The future digital PR employee

  • 1
  • February 16, 2017
Laura Crimmons

Laura Crimmons

Communications Director

Will we differentiate between digital PR and traditional PR for much longer? Probably not. However, I still think there’s a distinct gap in the skills an employee needs to achieve traditional PR objectives compared to those needed when striving for digital results.

Those working traditionally tend not to focus as much on the data we now have available, which can be used to report on our worth and track how campaigns are doing. This isn’t necessarily down to lack of willingness, but perhaps due to a lack of knowledge about what’s actually out there.

We recruit fairly regularly for new members of our Comms team, so I thought it’d be useful to put together a summary of what we think are the skills and characteristics that make up a future-proof digital PR employee.

1.   Be curious…

Different technologies and platforms that can be used to reach audiences are constantly appearing and changing. Being curious about them is one of the primary characteristics of a successful PR employee.

We need people that are using the same tech and seeing the same trends as the people we’re trying to connect with. So, if our clients’ customers are all over Snapchat, we need to understand how we could use it to reach them. If our target audience is suddenly taking part in the latest viral craze, we need to think about whether it’s relevant for us to also take part in it.

2.   … But still be cautious

The fundamentals of PR haven’t changed too drastically – I would say two things always have and always will remain the most important:

  • The ability to form and maintain relationships: With clients and the media, and nowadays with rising social influencers as well.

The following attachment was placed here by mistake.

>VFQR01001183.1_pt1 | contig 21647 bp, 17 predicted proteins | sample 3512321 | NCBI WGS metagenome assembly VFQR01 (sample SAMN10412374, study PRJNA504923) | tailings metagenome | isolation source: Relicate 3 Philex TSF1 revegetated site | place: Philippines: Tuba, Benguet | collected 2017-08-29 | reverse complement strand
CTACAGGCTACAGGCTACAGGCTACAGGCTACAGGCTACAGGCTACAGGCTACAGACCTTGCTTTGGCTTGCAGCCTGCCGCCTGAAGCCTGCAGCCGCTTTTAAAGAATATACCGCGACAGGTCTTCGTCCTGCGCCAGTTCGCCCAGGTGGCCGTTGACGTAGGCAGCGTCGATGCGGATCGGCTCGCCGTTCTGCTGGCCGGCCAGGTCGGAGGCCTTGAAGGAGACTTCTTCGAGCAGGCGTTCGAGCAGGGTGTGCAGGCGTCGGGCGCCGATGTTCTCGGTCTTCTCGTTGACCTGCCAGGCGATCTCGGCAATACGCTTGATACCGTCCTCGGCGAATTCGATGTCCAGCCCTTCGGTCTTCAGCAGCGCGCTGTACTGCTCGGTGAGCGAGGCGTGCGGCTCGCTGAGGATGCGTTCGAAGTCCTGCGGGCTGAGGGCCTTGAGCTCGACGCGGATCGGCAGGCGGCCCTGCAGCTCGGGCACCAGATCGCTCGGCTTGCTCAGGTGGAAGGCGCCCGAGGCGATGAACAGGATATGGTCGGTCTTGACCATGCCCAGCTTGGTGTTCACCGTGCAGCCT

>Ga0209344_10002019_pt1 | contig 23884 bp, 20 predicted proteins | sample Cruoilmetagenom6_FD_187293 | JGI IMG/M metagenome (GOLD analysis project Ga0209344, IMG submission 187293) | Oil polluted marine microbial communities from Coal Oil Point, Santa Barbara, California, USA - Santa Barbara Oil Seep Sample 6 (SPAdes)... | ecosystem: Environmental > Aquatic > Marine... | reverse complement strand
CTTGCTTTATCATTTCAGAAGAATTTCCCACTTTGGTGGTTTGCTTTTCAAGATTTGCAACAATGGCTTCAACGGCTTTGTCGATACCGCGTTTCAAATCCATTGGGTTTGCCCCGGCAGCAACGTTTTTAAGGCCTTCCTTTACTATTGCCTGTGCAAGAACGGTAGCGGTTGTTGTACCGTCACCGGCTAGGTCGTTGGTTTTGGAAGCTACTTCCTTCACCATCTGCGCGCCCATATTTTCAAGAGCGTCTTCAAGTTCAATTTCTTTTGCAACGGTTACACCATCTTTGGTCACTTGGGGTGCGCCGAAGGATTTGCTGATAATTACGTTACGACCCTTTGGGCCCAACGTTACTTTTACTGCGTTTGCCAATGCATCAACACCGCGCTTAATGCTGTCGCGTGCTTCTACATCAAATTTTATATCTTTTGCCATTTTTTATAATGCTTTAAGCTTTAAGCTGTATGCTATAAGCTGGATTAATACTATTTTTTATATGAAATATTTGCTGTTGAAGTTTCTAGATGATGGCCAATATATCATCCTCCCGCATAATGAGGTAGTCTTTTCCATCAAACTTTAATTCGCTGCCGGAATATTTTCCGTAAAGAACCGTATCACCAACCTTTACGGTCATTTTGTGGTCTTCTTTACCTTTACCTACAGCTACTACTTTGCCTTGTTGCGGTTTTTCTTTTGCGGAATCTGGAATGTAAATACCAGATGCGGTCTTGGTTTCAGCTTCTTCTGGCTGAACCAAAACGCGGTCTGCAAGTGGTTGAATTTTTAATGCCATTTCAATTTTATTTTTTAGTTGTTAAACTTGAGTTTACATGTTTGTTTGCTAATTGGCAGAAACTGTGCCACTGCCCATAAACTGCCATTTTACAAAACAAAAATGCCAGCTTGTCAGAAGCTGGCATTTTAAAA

• An understanding of what makes something newsworthy: What classes as newsworthy may change over time, but having the ability to understand whether something is newsworthy will always be important.

The ‘newsworthy’ part is the thing you need to be especially cautious about. Sometimes, the fact that something is new is enough to make it newsworthy. But other times it won’t work, and jumping on a viral trend will just make you look desperate. You still need to make sure you’re doing things for the right reasons so you’ll connect with the right audience.

Good planning and risk assessment with campaigns will always be an important skill for PRs.

3.  Don’t fear rejection

I’ll never forget my first rejection from a journalist. It hurt. I mean, really hurt. It had taken me ages as an intern to build up the confidence to make the phone call and the journalist just ripped my entire pitch to shreds and told me all the reasons he wouldn’t be covering it.

But I couldn’t just give up – I had to pick up the phone and get in touch with the next journalist (who thankfully was much nicer and covered the story). Too many people fear the phone these days. But although rejection hurt initially, I learned the more you put yourself out there, the more confidence you’ll gain.

Rejection is something you’ll have to get used to – from journalists and influencers, from clients that think your idea is a bit too ‘out there’ (or even from your boss, who thinks it’s too ‘out there’), but the important thing is to develop a thick skin fast and don’t let the setbacks stop you. Persevere, have confidence and you will come out on top.

4.  Understand analytics

With digital PR, we have access to a wealth of data about our campaigns. As mentioned above, these resources are largely untapped by those still working more traditionally, but they can make a big difference when managing a campaign. For example, we can now see:

  • Exactly who’s talking about our campaigns through social listening (and we can respond to them)
  • How many people visit our campaign sites and what they do when they get there
  • How many sales we drive directly from our campaign sites or the links from our coverage
  • Which publications and websites send us the most traffic and engagement

We’re now in a better position than ever to prove our worth and not be forced to rely on ridiculous metrics of the past, like AVE. We now have real data that we can use to understand our audience, our campaign performance and our worth. Good digital PRs of the future will know exactly how to do this.

You can see all of the roles that we’re currently recruiting for on our Careers page, do get in touch if you think you’d be a good fit for any of them.